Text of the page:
View January 8, 2015 Nature article
View January 7, 2015 The Globe and Mail article
View January 7, 2015 The Guardian article
View September 6, 2012 The Globe and Mail article

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Is Monsanto Killing Us? 17 January 2015

The government of the Netherlands just took a huge step to protect its citizens and banned Monsanto’s super-toxic pesticide Roundup – and it's time more countries did the same. The pesticide is widely known to contaminate soil and water, causing devastating health problems in humans who are exposed to it.

Where will it stop? The science is in. Monsanto’s Roundup and genetically modified seeds are killing us slowly. In a controlled bubble of pure laboratory isolation the compounds in Monsanto’s Roundup and the combination of genetically modified seeds appear to be a perfectly understandable equation. Roundup kills plants because it shutdowns the seven step metabolic system of plants called the shikimate pathway and keeps it from absorbing food. Genetically modified seeds designed to work with Roundup are the second half of this equation.

These two factors isolated at one end of the food chain do not readily show any risk factors. This view of the world is what has gotten Monsanto to where it is today and has convinced policy makers to not doubt Monsanto’s information. The United State Drug and Food Administration did not test the residual impact of glyphosphate – the only active ingredient in the most widely used herbicide in the world.

That same metabolic structure found in plants is also found in the mitochondrial workings of the good and friendly bacteria found in human digestive tracts. Our gut is where the enzymes needed for proper growth and brain function live. Glyphosphate kills friendly bacteria in our gut just as easily as it kills plants. A very strong correlation has been found between the rise in autism and the rise in the use of Roundup. Autism is all about a healthy gut – the ability of the body to process the amino acids necessary for brain development and function.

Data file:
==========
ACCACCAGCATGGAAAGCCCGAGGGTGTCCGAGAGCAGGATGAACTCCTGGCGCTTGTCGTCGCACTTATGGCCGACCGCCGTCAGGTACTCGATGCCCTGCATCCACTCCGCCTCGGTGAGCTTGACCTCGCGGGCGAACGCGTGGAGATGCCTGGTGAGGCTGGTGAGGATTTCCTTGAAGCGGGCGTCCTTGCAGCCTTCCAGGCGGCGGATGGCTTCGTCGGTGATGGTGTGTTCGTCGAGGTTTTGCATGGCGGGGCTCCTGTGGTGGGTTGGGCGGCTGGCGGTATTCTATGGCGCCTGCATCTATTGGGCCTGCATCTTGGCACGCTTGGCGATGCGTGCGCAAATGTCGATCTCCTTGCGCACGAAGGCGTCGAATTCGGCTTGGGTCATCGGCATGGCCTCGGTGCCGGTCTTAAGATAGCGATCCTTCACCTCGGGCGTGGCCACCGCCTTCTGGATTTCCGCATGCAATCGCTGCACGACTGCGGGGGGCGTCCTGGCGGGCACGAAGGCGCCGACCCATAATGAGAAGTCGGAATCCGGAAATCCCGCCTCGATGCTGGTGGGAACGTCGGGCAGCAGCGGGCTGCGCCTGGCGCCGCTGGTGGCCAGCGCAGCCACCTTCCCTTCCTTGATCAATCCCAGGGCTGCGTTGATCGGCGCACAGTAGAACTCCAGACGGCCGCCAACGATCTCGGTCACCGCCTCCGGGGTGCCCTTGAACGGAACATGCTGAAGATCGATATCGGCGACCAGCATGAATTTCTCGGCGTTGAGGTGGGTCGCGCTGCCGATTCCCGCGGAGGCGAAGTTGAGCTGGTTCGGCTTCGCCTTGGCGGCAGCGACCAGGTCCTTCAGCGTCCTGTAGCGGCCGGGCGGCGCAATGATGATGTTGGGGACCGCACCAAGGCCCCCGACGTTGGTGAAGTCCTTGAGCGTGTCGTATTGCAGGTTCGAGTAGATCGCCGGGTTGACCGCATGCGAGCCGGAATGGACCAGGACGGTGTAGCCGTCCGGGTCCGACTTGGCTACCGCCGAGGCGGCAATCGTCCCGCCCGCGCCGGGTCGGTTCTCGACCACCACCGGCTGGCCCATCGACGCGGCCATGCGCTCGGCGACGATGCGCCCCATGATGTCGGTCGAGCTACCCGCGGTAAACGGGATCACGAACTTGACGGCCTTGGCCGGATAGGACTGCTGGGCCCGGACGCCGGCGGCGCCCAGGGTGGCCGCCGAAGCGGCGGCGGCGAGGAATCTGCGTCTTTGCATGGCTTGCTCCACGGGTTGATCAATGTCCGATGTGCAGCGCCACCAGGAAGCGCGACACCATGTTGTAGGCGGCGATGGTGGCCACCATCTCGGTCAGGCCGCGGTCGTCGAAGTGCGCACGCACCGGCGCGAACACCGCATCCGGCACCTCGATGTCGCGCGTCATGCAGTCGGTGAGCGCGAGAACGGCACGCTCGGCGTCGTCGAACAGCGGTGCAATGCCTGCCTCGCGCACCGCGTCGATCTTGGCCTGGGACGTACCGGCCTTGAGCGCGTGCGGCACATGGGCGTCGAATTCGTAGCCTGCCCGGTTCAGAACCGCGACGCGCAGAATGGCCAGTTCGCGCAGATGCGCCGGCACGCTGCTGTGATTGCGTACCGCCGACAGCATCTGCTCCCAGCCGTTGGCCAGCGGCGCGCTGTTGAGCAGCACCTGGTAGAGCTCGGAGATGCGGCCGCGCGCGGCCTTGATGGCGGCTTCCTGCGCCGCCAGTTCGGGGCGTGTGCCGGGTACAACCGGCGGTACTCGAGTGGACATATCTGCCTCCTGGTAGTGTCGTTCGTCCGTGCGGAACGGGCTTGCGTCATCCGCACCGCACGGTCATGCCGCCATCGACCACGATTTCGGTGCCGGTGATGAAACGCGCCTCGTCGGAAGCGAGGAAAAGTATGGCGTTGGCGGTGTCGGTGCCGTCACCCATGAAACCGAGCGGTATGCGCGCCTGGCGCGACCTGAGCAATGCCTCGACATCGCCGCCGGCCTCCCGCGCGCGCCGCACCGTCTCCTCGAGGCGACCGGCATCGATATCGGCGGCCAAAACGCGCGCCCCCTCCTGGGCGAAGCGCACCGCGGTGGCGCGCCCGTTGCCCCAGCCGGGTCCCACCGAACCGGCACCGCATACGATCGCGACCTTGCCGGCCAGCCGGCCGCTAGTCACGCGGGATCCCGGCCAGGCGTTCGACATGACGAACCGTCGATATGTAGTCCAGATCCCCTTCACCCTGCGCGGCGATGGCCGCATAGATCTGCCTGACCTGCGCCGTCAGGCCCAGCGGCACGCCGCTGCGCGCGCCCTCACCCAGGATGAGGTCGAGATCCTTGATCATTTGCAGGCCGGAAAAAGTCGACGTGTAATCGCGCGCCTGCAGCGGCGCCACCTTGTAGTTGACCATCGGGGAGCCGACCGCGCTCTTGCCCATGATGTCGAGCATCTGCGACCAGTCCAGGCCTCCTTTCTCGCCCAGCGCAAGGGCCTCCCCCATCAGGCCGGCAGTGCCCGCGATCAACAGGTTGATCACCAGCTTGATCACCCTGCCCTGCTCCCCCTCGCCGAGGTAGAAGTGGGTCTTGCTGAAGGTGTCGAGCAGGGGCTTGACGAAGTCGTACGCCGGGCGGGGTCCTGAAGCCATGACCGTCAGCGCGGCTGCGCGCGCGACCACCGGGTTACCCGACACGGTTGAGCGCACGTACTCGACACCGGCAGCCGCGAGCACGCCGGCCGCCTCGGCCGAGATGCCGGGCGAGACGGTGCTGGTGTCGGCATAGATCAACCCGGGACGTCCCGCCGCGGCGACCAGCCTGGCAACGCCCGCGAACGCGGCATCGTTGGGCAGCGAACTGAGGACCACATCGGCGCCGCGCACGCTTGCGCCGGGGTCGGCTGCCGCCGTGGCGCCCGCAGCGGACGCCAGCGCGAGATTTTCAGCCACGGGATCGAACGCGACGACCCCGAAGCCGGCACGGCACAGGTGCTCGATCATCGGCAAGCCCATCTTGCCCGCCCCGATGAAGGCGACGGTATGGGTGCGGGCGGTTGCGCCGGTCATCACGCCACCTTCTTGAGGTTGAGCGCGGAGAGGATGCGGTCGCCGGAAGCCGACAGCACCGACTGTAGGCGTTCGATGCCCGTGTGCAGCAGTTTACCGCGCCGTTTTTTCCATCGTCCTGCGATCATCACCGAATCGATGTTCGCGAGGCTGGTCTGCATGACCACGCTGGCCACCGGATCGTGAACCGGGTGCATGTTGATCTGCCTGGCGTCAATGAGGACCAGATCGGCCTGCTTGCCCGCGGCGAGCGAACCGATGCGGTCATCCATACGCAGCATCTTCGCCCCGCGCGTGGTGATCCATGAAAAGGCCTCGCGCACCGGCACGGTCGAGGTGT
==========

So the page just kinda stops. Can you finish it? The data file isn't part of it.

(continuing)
Cumulative impacts of glyphosphate being so widely used is taking its toll – especially when the combination of inert ingredients in Roundup can amplify the toxicity of glyphosphate 10-100 times. Glyphysphate is used on both corn and soy crops – the two most common ingredients used as both sweetener and filler in food products today.

View Petition to ban the sale of Roundup, Monsanto's toxic weedkiller
View January 16, 2015 Common Dreams article
View January 9, 2015 Global Research News article
View January 7, 2015 The Guardian article
View December 30, 2014 Raw Story article